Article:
Jonathan has a very ordered, very precise life. He runs, he works, he cooks, he sleeps. The only thing odd about his life are the videos he leaves for his brother. Jonathan (Ansel Elgort) is clearly the buttoned-down brother; the other one a little wild, a little loose. But they’re close. They’re very close because they have to be. The two brothers occupy the same body. Jonathan works it during the day while Jon (also Elgort, duh) takes the nighttime shift. It’s a “thing” apparently, according to Dr. Patricia Clarkson, and let’s face it, I WILL buy anything that lady’s selling.
There’s occasionally a little tension between the brothers because in order to make their arrangement work, they have to live by certain rules. And as you might guess, Jonathan’s a better rule follower than is Jon. When Jon breaks a cardinal rule, ie, gets a girlfriend, the two start to pull apart, and while distance between siblings is usually a normal thing, between these two it’s going to start to get very, very complicated.
There’s a dark filament running its electric current throughout the movie, and I have to say, I liked it. I like movies that are puzzles, and I’m always four steps ahead, or I think I am, trying to shoehorn pieces in to slots that are maybe not the right fit. The brothers are superclose, inhabiting the same body as they do, but at the same time, they’ve never technically met. How’s that for a concept? Now imagine the relationship you have with your own sibling. Do you fight sometimes? Give each other the silent treatment? The thing is, when Jon and Jonathan fight, they virtually disappear from each other’s lives, but at the same time their bodies are subject to whatever the other does during his shift. It’s crazy.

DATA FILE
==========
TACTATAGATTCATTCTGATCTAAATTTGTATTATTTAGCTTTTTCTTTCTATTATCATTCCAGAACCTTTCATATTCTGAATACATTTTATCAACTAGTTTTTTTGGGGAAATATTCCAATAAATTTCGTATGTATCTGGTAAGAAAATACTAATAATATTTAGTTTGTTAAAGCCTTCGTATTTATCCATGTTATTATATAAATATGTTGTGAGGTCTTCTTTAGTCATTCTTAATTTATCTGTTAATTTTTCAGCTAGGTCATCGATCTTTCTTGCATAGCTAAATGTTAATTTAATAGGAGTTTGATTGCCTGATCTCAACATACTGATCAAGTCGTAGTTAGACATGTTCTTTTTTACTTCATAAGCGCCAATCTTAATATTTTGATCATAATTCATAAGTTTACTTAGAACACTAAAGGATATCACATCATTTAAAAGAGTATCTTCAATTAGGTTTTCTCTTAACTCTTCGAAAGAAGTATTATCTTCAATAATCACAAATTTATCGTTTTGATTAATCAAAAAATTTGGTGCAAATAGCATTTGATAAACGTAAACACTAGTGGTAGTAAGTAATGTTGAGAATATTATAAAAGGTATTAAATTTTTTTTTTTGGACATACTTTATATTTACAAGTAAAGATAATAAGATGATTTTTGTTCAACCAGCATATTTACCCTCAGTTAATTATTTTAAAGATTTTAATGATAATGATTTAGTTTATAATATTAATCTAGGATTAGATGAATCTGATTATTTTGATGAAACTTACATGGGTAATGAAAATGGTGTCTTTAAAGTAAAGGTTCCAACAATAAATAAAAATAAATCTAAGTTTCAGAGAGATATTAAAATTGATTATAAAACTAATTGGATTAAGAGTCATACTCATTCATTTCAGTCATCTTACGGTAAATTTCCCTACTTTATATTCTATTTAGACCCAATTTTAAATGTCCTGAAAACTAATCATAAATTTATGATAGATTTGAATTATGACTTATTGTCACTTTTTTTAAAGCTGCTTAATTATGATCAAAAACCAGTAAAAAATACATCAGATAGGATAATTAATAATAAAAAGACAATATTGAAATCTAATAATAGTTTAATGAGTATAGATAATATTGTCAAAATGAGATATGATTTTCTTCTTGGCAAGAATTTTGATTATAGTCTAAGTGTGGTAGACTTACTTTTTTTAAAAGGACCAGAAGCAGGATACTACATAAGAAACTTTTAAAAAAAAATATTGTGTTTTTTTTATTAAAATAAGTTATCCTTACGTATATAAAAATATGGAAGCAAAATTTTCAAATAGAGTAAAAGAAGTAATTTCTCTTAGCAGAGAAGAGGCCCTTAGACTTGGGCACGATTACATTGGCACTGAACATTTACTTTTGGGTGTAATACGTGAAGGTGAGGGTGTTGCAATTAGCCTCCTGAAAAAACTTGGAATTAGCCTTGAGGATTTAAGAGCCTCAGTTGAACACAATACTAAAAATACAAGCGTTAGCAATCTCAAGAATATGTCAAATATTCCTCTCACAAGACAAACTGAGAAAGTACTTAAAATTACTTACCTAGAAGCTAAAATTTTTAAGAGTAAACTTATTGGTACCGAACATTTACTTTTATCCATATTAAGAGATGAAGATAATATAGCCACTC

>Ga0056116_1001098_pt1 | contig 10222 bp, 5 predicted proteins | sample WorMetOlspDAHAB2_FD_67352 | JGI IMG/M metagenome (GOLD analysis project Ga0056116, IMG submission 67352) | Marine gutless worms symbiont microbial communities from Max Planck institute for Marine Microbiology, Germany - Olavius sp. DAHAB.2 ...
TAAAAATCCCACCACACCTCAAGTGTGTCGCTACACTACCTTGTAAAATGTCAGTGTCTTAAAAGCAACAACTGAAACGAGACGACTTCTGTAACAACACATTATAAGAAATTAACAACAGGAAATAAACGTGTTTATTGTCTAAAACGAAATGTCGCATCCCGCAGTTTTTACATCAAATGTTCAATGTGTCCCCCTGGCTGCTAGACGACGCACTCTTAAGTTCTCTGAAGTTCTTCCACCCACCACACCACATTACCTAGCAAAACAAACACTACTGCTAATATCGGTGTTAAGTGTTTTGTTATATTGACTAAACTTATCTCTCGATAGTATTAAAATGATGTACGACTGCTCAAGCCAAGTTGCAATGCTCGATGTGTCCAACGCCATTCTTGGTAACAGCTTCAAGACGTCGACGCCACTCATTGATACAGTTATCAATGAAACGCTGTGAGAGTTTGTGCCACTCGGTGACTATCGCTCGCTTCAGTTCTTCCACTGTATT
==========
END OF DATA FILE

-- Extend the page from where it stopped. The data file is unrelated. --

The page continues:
Ansel Elgort is commanding in dual roles, though this movie, as you can tell by the title, belongs to Jonathan. The story is told only through his side of the equation; glimpses of his brother come only through the videos, and the consequences to Jonathan’s waking life. I tend to like these bold, “big idea” movies and this one worked for me. Not in a big way. It doesn’t quite live up to Jonathan’s potential, or even Jon’s. But it cooks with some really interesting ingredients. It has a sci-fi premise but a character study feel. Jonathan can’t quite fill the big shoes of its own promise, but I like that it tried, and I like how it tried, and I like the twisty pretzel shapes my brain’s been doing trying to straighten it all out.